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The Story of Ted Williams

Aired August 13, 2003 - 19:46   ET


ANDERSON COOPER, CNN ANCHOR: Well, the story of the late baseball great Ted Williams just keeps getting stranger and stranger, if that's possible. The hall of famer, the last player to finish season with a .4 battering -- or .400 batting average died last summer. When he did, his son had his body frozen in a facility in Arizona.
John Henry Williams' stated hope was that one day science would allow the one-time Red Sox great to be brought back to life.

Our Gary Tuchman picks up the story.


GARY TUCHMAN, CNN CORRESPONDENT (voice-over): He was one of the greatest baseball players who ever lived, which made his death and the details that came out afterwards so notable and bizarre.

The body of Boston Red Sox slugger Ted Williams is suspended in chemicals at a Arizona cryonics company called Alcor. The decision was made amid fighting among his children.

But according to a "Sports Illustrated" investigation, Williams' body is not resting upside down in a liquid nitrogen tank at Alcor, as has been reported. Instead his head is stored in a liquid nitrogen filled steel can that resembles a lobster pot.

Alcor says some clients hoping to restore their loved ones to life someday agree to just save the head. But sources talking to "Sports Illustrated" say that's not what Ted Williams' family wanted.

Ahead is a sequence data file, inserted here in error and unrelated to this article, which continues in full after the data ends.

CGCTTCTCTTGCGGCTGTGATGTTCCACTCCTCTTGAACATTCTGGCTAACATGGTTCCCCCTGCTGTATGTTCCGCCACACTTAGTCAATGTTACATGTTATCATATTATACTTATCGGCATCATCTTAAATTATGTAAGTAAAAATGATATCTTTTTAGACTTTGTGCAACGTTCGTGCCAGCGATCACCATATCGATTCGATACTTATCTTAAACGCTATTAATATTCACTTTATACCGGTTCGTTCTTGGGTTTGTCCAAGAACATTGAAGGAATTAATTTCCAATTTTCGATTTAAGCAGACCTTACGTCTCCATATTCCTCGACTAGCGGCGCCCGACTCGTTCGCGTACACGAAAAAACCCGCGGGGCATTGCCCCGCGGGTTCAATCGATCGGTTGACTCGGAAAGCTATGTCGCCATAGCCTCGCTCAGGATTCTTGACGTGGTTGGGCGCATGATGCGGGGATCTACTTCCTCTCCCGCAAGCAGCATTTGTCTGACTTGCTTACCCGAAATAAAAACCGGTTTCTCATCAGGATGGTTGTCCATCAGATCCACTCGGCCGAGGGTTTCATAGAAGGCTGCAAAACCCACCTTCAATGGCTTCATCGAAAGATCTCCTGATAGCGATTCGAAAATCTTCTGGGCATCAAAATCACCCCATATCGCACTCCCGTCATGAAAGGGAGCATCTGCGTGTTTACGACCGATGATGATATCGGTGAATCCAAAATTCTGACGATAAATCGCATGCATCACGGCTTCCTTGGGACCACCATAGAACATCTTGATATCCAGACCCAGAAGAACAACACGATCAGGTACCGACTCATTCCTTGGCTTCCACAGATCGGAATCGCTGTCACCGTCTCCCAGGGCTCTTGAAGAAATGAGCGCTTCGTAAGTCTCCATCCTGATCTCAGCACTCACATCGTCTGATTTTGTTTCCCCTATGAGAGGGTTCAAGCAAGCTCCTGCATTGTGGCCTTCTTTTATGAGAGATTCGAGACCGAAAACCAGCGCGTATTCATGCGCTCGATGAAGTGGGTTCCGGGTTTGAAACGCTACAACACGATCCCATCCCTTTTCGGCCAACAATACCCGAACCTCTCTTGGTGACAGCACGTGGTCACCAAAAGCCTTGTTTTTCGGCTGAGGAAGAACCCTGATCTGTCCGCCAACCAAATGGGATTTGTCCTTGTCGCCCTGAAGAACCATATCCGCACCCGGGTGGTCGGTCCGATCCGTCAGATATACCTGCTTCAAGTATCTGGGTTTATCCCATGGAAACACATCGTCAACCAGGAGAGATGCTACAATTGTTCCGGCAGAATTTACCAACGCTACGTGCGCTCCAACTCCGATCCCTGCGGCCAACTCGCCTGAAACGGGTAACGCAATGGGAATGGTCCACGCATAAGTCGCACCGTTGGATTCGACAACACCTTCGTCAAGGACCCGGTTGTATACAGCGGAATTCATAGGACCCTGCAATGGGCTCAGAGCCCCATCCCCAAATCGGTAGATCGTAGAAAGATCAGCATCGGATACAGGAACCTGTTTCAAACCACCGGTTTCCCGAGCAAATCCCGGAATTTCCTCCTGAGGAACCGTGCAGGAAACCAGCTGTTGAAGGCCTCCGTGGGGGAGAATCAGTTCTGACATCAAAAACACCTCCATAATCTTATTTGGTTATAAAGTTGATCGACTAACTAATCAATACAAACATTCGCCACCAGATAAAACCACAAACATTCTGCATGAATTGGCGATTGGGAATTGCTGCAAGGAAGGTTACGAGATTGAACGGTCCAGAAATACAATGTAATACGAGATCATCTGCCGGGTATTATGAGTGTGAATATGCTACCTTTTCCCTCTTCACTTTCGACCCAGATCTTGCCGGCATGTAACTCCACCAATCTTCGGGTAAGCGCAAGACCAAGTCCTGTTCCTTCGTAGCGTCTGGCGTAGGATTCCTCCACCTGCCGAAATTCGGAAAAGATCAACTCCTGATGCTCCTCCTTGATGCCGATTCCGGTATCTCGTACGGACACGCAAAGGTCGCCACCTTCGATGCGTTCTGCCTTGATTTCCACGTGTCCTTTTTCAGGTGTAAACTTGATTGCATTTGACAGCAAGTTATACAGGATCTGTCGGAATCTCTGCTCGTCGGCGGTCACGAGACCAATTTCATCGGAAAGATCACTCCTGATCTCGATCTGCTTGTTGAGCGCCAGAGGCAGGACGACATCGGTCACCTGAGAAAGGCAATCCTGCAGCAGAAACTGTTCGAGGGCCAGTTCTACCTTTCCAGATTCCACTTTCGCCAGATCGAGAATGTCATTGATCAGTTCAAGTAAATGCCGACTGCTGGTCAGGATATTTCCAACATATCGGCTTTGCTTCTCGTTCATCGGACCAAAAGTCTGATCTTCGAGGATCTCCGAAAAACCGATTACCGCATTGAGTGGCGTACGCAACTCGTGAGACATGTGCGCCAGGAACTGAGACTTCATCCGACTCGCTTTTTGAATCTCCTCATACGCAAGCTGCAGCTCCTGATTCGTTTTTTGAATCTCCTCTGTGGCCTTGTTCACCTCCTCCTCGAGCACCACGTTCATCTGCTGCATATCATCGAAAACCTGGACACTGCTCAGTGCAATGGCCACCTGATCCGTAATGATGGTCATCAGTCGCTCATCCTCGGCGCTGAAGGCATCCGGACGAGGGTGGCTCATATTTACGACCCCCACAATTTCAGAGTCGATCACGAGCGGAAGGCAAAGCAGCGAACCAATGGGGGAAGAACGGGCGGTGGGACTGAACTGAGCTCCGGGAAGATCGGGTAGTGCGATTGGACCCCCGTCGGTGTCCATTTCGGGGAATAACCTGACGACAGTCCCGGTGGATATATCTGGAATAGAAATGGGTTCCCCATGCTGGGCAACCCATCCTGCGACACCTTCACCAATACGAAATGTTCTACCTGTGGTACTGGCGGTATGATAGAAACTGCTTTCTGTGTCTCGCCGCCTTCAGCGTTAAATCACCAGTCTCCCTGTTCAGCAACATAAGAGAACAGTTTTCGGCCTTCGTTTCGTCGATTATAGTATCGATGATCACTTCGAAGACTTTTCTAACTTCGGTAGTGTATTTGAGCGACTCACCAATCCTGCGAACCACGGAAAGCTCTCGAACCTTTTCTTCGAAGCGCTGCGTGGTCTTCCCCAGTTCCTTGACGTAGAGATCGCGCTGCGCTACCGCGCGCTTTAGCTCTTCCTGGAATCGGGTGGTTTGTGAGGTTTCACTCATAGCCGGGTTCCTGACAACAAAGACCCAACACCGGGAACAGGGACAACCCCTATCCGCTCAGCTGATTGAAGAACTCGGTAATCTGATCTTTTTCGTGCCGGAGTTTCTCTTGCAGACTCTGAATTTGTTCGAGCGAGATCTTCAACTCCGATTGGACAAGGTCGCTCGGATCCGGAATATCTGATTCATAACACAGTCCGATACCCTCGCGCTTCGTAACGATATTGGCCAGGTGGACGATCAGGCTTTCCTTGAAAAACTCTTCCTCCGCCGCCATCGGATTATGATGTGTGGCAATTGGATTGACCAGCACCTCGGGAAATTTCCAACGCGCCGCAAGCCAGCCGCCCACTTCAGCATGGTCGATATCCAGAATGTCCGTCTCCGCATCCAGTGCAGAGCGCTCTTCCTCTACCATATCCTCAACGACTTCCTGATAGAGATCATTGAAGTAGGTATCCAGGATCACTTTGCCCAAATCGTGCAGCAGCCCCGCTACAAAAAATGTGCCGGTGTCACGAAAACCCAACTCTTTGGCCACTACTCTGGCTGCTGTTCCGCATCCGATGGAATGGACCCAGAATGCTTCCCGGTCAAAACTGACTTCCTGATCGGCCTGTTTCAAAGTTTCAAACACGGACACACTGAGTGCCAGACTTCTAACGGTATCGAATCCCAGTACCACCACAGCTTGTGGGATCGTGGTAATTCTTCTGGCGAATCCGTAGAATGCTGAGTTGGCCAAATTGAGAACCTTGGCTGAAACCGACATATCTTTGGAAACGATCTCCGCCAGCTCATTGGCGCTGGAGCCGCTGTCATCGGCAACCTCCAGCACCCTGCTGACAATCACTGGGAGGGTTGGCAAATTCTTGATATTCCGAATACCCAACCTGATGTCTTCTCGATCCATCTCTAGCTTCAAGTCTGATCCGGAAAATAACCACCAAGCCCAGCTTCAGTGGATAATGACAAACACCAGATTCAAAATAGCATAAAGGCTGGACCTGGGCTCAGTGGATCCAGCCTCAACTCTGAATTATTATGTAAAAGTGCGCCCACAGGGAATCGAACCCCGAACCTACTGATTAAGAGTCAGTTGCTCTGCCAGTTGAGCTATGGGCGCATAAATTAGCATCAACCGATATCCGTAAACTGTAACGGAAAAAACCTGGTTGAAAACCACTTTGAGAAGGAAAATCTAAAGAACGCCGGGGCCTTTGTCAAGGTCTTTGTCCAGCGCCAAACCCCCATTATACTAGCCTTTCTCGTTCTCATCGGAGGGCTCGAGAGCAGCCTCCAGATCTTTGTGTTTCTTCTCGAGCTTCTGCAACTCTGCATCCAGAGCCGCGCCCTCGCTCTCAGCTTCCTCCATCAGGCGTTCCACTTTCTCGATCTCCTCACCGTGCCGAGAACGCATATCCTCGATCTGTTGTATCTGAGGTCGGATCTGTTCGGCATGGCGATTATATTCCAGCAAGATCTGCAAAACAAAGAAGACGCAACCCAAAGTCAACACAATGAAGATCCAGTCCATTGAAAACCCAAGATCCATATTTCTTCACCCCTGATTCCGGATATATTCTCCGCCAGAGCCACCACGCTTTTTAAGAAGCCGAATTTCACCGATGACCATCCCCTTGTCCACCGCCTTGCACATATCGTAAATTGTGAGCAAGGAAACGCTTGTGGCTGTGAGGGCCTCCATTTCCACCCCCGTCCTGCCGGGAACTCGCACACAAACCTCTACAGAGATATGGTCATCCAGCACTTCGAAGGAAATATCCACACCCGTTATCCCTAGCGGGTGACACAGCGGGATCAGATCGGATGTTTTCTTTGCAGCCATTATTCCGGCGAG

LESTER MUNSON, "SPORTS ILLUSTRATED": When he arrived they had no idea what they were supposed to do. They bring him into what they called their operating room where chaos immediately ensues. They are arguing over whether to remove the head. They are arguing over what the wishes of the family were. It was a complete mess.

TUCHMAN: "Sports Illustrated" says it received extensive cooperation from the Alcor's ex-chief operating officer, Larry Johnson, who alleged other improprieties too. But regarding the Ted Williams' situation, Alcor tells CNN it denies any impropriety and vows it will seek Johnson's criminal prosecution, saying he is an ex- employee with a grudge.

Johnson certainly doesn't mind using his connections as an ex- employee to make a buck. CNN has learned Johnson started a Web site, where for a so-called donation of at least $20, graphic photographs were displayed, photographs, he said, documenting the fate of Ted Williams. Johnson won't talk on camera about Ted Williams, but his attorney acknowledges "Sports Illustrated" was not told about his client's money making plans.

"Sports Illustrated" is owned by AOL-Time Warner, which is CNN's parent company.

The sordid story continues to upset many including other former Red Sox stars, like Rico Petrocelli.

RICO PETROCELLI, FMR. RED SOX PLAYER: It's really sad. It's getting sadder, unfortunately. I just wish they would, you know, let him rest in peace.

TUCHAMN: Gary Tuchman, CNN.


COOPER: Lester Munson, associated editor of "Sports Illustrated," worked on the story recounting the latest revelation in an already bizarre case. He joins us now from Chicago.

Lester, thanks for being with us.

The former COO of this company is the man who is really provided a lot of the background material for your story. He's now got this Web site where he's charging money and folks can log on and look at what he says are, you know, photographs of, I guess, the head of Ted Williams. Do you -- I mean, what is his motivation, as you understand it?